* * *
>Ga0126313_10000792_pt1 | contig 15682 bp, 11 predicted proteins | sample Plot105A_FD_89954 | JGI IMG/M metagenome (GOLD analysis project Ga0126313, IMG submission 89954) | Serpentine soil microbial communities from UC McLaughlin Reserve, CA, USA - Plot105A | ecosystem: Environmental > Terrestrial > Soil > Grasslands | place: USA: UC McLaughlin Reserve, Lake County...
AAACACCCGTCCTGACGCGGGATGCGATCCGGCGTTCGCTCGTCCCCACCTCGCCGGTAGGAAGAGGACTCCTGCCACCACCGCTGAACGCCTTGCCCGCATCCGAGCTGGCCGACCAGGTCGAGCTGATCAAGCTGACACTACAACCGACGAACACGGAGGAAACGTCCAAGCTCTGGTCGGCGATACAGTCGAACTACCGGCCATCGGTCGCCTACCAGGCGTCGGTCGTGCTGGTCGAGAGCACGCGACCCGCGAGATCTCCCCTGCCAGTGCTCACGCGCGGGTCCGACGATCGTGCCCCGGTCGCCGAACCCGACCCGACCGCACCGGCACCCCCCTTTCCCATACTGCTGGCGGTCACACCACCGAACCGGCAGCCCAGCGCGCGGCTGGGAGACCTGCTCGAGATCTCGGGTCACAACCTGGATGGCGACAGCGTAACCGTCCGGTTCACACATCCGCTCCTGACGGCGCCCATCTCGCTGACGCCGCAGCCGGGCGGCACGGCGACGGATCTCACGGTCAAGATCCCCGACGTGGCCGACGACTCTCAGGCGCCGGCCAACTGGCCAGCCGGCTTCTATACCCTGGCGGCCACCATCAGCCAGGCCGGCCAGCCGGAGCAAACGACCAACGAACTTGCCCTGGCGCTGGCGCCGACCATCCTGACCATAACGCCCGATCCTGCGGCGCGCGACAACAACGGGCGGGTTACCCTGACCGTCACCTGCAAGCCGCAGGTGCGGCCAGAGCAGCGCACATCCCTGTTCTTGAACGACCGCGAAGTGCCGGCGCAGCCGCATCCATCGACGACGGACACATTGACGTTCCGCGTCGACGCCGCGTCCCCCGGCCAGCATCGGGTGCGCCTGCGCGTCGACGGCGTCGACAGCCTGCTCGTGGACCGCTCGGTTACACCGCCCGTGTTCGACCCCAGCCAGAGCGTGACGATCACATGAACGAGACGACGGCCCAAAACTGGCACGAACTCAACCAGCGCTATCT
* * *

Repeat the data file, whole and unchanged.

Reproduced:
>Ga0126313_10000792_pt1 | contig 15682 bp, 11 predicted proteins | sample Plot105A_FD_89954 | JGI IMG/M metagenome (GOLD analysis project Ga0126313, IMG submission 89954) | Serpentine soil microbial communities from UC McLaughlin Reserve, CA, USA - Plot105A | ecosystem: Environmental > Terrestrial > Soil > Grasslands | place: USA: UC McLaughlin Reserve, Lake County...
AAACACCCGTCCTGACGCGGGATGCGATCCGGCGTTCGCTCGTCCCCACCTCGCCGGTAGGAAGAGGACTCCTGCCACCACCGCTGAACGCCTTGCCCGCATCCGAGCTGGCCGACCAGGTCGAGCTGATCAAGCTGACACTACAACCGACGAACACGGAGGAAACGTCCAAGCTCTGGTCGGCGATACAGTCGAACTACCGGCCATCGGTCGCCTACCAGGCGTCGGTCGTGCTGGTCGAGAGCACGCGACCCGCGAGATCTCCCCTGCCAGTGCTCACGCGCGGGTCCGACGATCGTGCCCCGGTCGCCGAACCCGACCCGACCGCACCGGCACCCCCCTTTCCCATACTGCTGGCGGTCACACCACCGAACCGGCAGCCCAGCGCGCGGCTGGGAGACCTGCTCGAGATCTCGGGTCACAACCTGGATGGCGACAGCGTAACCGTCCGGTTCACACATCCGCTCCTGACGGCGCCCATCTCGCTGACGCCGCAGCCGGGCGGCACGGCGACGGATCTCACGGTCAAGATCCCCGACGTGGCCGACGACTCTCAGGCGCCGGCCAACTGGCCAGCCGGCTTCTATACCCTGGCGGCCACCATCAGCCAGGCCGGCCAGCCGGAGCAAACGACCAACGAACTTGCCCTGGCGCTGGCGCCGACCATCCTGACCATAACGCCCGATCCTGCGGCGCGCGACAACAACGGGCGGGTTACCCTGACCGTCACCTGCAAGCCGCAGGTGCGGCCAGAGCAGCGCACATCCCTGTTCTTGAACGACCGCGAAGTGCCGGCGCAGCCGCATCCATCGACGACGGACACATTGACGTTCCGCGTCGACGCCGCGTCCCCCGGCCAGCATCGGGTGCGCCTGCGCGTCGACGGCGTCGACAGCCTGCTCGTGGACCGCTCGGTTACACCGCCCGTGTTCGACCCCAGCCAGAGCGTGACGATCACATGAACGAGACGACGGCCCAAAACTGGCACGAACTCAACCAGCGCTATCT